RIS: What else do you remember about those Toni & The Movers gigs? Was Michael singing much (I know she sings on the chorus of ‘Africa’) then or focusing more on her basswork?

PP:   I really don’t remember a lot about it.  The performance I remember most was at the Cathay De Grande–a dark and dingy little club in Hollywood.  The main things I remember about it is that Toni had a great voice and Michael was in the band.

RIS: As someone who had the perspective of seeing her play in both groups, what did you think of her growth as a musician between the Runaways and the Bangles?

PP: Michael was most definitely a better bass player by the time she joined The Bangles.  There’s a story I heard that the producer for The Bangles records often used session musicians to play the other women’s instrumental parts, but that he could not find a bass player to play the parts as well as Michael.  I believe this.  She was that good.

RIS: Do you remember seeing/hearing Michael play any instruments besides bass? I’ve heard in addition to her basswork she’s also a pretty accomplished guitar player, so more info would be great.

PP: I vaguely remember her strumming an acoustic guitar at a party or something, but that would be it.  She seemed like a real musician to me.  I don’t remember having seen her play another instrument in a serious manner.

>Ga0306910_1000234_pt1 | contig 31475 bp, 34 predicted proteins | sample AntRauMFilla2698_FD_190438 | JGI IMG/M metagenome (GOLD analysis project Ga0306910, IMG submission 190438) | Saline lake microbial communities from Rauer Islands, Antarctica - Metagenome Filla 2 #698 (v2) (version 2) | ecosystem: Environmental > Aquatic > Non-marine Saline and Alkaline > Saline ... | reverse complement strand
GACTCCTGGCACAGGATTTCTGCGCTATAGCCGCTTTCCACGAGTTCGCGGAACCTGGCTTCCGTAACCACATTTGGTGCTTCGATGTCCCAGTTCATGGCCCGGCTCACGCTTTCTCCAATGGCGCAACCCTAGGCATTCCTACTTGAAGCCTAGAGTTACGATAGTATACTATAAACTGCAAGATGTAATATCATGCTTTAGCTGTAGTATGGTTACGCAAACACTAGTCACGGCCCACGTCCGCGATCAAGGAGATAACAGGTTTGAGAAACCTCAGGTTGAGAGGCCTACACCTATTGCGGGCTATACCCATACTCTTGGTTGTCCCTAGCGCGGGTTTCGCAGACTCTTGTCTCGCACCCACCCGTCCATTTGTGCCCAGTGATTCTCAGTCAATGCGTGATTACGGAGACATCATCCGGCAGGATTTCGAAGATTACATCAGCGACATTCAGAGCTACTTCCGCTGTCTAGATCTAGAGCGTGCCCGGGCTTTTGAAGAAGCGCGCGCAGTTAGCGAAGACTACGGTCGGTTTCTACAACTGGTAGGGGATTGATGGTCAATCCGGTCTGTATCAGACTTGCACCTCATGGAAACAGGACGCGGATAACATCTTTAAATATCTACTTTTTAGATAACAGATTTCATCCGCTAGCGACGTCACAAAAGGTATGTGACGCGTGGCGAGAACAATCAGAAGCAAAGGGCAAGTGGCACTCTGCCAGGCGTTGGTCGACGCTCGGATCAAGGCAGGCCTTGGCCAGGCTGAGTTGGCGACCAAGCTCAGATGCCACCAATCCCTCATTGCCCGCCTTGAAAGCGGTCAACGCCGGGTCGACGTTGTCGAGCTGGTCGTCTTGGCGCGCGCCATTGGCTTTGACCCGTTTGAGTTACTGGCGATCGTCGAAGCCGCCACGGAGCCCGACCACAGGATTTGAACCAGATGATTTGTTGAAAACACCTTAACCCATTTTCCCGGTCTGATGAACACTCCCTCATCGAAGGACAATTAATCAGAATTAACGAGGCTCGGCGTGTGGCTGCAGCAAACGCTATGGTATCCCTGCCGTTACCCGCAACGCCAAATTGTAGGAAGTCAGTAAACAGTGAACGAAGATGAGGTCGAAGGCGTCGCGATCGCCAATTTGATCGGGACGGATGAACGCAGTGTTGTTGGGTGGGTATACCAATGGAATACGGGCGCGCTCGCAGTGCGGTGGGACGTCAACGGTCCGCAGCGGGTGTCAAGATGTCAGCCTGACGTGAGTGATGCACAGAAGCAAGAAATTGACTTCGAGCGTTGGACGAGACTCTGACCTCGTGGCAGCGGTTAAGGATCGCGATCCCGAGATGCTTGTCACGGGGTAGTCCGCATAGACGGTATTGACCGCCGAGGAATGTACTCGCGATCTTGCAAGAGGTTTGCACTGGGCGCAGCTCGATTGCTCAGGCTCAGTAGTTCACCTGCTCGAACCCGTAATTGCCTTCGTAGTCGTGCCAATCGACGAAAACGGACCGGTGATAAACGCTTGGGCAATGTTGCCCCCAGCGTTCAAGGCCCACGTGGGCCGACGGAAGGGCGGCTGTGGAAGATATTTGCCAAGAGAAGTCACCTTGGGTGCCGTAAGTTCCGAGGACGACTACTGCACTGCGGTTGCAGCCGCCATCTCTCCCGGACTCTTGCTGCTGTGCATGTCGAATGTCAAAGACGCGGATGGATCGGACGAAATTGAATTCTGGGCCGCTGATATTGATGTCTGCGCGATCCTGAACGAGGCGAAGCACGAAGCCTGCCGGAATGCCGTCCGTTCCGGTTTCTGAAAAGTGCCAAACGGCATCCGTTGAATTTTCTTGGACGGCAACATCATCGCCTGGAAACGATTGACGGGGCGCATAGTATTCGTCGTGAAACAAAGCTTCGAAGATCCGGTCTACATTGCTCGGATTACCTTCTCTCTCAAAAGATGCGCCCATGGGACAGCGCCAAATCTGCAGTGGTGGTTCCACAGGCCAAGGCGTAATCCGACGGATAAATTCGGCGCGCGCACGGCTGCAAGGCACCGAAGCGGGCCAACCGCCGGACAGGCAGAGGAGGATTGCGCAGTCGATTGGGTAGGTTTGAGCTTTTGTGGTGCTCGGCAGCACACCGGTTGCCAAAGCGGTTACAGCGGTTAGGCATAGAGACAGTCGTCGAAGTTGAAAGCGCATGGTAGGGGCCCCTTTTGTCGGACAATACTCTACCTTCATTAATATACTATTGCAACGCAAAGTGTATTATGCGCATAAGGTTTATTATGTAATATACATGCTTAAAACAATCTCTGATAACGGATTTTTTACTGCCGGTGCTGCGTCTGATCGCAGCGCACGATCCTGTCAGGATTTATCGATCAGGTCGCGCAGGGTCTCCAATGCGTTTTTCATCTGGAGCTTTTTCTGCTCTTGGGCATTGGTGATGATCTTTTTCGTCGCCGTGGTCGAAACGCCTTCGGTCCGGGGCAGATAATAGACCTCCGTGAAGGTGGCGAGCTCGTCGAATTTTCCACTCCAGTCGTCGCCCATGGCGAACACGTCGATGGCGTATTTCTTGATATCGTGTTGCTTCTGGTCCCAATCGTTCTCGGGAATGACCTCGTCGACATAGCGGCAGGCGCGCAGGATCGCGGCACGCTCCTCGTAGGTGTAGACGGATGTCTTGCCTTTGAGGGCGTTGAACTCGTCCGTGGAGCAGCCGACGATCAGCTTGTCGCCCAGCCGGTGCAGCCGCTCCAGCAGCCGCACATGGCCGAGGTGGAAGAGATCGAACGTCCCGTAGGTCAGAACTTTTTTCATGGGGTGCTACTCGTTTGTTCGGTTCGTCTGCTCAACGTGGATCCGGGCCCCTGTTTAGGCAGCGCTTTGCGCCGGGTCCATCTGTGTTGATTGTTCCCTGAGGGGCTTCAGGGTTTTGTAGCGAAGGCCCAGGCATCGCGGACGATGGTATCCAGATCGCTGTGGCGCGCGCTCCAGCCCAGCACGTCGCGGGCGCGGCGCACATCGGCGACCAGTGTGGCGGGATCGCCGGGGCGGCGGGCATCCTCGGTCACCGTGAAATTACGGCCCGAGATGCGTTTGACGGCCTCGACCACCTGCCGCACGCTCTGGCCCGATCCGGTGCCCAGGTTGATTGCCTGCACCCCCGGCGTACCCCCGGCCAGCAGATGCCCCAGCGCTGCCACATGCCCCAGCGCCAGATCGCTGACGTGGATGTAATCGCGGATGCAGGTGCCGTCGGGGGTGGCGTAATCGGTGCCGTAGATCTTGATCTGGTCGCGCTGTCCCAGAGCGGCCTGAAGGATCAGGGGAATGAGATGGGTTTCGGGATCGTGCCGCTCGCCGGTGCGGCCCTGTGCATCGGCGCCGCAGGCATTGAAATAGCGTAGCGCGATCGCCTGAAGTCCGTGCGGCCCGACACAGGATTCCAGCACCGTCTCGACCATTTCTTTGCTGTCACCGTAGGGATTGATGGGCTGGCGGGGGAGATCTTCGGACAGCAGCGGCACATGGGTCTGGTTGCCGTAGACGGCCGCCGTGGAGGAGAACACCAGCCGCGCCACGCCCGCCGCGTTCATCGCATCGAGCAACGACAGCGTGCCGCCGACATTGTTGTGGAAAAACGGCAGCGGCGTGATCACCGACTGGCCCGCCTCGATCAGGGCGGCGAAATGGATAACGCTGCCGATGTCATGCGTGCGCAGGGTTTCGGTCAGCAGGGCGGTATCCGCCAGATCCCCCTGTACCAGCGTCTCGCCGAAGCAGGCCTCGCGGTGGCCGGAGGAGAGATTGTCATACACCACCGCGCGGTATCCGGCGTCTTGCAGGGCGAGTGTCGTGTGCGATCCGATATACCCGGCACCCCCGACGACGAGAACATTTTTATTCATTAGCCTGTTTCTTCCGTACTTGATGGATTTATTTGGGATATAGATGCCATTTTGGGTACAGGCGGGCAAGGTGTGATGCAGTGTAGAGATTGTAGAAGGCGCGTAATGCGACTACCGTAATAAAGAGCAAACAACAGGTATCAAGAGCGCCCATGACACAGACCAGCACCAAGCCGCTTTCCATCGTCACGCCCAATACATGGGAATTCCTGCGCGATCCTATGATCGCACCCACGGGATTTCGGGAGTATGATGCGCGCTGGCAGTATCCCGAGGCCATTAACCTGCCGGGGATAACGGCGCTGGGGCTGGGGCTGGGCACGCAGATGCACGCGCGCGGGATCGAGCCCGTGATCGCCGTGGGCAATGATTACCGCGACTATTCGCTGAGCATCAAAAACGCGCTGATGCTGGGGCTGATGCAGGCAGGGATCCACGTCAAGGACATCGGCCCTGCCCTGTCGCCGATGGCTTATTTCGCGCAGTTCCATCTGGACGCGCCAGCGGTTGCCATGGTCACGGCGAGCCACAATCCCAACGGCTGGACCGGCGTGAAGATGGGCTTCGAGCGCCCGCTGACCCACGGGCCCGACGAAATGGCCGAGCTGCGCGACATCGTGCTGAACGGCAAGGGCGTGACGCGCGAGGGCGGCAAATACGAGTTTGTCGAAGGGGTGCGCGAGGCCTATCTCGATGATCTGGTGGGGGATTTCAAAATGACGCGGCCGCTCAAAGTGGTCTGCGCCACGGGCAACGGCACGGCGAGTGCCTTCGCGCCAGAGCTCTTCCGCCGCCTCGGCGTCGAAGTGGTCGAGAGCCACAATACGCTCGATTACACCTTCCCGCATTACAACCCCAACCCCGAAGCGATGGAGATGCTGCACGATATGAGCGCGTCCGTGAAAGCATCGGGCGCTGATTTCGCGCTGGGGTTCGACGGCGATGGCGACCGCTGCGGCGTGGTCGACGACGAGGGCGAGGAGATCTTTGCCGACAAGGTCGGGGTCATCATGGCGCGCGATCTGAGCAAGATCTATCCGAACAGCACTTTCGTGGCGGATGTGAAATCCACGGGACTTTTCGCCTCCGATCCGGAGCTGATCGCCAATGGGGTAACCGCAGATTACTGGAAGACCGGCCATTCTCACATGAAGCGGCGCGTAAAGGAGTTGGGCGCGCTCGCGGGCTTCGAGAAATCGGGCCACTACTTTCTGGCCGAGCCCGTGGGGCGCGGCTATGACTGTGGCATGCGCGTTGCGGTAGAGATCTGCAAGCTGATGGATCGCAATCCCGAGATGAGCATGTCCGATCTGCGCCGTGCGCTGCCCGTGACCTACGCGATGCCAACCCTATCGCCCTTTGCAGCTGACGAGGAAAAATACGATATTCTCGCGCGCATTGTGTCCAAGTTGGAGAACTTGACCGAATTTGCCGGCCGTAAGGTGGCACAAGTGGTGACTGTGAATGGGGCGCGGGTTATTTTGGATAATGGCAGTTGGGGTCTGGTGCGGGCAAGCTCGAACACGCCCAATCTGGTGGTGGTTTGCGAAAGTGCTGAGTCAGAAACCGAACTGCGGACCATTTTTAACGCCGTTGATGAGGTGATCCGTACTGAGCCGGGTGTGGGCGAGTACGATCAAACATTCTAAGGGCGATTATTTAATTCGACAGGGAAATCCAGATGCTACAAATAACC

RIS: Also, I found that tidbit about El Pollo Loco quite cool, so I thought I’d ask a little about that too.  -Do you remember more of the story behind it? I’m especially curious if it was based on a true story (so to speak) or had a particular inspiration.

PP:  It’s all very true.  Michael’s spoken word piece is rather explicit, but this is what I remember of it.  Michael had just joined The Bangles and she and I had recently reconnected when I saw her play with the band.  I saw her at parties and such and we would chat.  We got to be friendly and I asked her out to see a very hip band called The Crawdaddys.  I always had a crush on her and I was hoping that this date would go well.  The show was somewhere near downtown.  On the way, Michael said she was hungry so we stopped for a bite to eat at a place called El Pollo Loco (Spanish for The Crazy Chicken–I thought it was a basic Mexican restaurant but it turned out to be a sort of Mexican style chicken place).

In the parking lot of this fine establishment we were approached by a late middle-aged, weather-worn Hispanic man who asked for money so he could by some food.  He said he was hungry.  I didn’t want to give him money, but if he was hungry I thought I should help him out.  I invited him into El Pollo Loco to buy him some food.